GM Dealers Feel The Pinch

Pontiac GM dealer Russ Shelton, President and CEO of Shelton Pontiac-Buick-GMC in Rochester Hills, Michigan CBS

Russ Shelton loves his job. Selling cars, he says, is his passion.

"There's never any more fun than selling a car. We've enjoyed a good 50 years."

He is the president and CEO of Shelton Pontiac-Buick-GMC in Rochester Hills, Mich., a dealership his father started in 1958. Soon though, it could become Shelton Buick-GMC.

In the restructuring plan GM submitted to Congress earlier this week, the company announced that it would be downsizing the Pontiac label in order to cut costs. GM will turn it into a "specialty brand with reduced product offerings," according to their report.

Shelton explains that Pontiac will likely become, "a model within a model like Corvette is to Chevrolet."

Pontiac sales account for about 50 percent of his business and losing or downsizing the brand would be devastating. "As we always say, if you don't sell, you don't eat.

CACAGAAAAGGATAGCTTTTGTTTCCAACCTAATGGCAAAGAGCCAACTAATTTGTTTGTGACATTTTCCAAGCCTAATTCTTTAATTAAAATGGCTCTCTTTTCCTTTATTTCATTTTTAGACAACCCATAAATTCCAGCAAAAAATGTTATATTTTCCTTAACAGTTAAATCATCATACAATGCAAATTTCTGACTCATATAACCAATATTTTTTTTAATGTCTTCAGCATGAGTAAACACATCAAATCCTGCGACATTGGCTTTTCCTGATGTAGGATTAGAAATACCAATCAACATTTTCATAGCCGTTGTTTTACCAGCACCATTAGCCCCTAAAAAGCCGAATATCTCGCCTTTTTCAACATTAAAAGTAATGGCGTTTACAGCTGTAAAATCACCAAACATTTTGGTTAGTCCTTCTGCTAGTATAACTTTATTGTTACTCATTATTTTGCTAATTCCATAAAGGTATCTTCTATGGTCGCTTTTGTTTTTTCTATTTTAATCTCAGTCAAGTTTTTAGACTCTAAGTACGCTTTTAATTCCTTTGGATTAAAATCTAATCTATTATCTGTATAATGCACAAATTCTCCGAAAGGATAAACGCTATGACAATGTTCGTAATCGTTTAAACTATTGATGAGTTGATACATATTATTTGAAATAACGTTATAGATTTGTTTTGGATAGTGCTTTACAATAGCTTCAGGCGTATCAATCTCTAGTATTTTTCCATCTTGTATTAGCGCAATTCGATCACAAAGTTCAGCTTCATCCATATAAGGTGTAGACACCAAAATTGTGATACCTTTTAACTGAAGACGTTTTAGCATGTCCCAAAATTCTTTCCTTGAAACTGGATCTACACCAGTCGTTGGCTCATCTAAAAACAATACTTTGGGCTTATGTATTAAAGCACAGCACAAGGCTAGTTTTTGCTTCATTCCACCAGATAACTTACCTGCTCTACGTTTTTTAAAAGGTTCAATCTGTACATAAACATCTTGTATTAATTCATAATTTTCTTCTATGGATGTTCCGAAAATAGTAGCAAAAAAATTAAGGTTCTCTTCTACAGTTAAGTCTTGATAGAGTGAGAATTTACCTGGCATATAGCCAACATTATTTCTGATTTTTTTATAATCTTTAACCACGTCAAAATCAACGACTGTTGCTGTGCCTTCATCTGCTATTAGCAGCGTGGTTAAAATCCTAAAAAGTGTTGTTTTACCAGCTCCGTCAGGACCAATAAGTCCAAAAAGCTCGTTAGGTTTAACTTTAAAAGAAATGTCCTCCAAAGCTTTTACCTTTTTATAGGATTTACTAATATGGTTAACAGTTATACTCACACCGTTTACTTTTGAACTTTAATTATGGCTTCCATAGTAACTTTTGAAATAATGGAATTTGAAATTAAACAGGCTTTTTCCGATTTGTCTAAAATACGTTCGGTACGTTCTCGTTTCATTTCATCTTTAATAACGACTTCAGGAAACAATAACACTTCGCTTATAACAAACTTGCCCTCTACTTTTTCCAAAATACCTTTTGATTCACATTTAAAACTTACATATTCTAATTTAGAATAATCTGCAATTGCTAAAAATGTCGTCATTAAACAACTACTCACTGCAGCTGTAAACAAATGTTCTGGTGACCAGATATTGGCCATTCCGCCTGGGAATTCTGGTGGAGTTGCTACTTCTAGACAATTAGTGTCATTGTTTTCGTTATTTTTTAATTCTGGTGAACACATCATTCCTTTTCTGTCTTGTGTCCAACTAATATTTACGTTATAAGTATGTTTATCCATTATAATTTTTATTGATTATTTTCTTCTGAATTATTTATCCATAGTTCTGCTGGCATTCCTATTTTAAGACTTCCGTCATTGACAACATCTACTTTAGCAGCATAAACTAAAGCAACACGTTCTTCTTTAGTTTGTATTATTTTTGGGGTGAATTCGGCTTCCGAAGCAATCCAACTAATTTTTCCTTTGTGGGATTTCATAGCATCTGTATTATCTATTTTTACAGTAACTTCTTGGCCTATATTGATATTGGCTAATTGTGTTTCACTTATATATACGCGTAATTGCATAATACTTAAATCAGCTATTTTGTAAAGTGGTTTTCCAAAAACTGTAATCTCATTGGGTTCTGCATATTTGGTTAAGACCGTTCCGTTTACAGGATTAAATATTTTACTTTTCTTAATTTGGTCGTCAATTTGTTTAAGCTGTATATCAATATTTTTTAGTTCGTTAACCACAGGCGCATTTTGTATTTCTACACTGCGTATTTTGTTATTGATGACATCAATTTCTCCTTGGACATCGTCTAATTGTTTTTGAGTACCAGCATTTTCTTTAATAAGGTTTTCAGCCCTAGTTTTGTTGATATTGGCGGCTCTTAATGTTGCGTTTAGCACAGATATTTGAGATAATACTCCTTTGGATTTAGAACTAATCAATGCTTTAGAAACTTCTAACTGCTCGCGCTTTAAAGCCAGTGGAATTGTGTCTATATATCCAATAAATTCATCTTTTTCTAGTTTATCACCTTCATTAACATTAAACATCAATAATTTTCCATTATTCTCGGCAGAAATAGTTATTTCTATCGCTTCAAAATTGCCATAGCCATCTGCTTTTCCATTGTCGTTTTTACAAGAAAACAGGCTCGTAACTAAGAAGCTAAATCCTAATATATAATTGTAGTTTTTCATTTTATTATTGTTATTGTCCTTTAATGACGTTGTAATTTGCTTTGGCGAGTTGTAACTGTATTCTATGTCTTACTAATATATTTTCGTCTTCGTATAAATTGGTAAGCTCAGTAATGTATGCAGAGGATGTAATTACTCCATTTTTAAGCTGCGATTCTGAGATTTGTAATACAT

"Being in business 50 years, I think we've pretty much been through everything. But this is totally different than anything I can remember," he said.

Just 10 miles down the road from Shelton's dealership, the Orion GM assembly plant produces hundreds of Pontiac G6's daily - Shelton's best-selling car.

A reduction in the brand spells job cuts at the plant. "[Pontiacs are] 40 percent of our build," says Sherri Ferrier, an assembly line employee at the factory. "So if that shuts a shift down, there's more job loss." The plant operates three shifts, 24 hours a day. The Pontiac G6 accounts for about half of the plant's production.

Says Steve Thomson, a quality network representative at the GM plant, "Before the crunch, we couldn't build G6s fast enough. There was only a three-day supply out there."

How times have changed.
  • Arden Farhi

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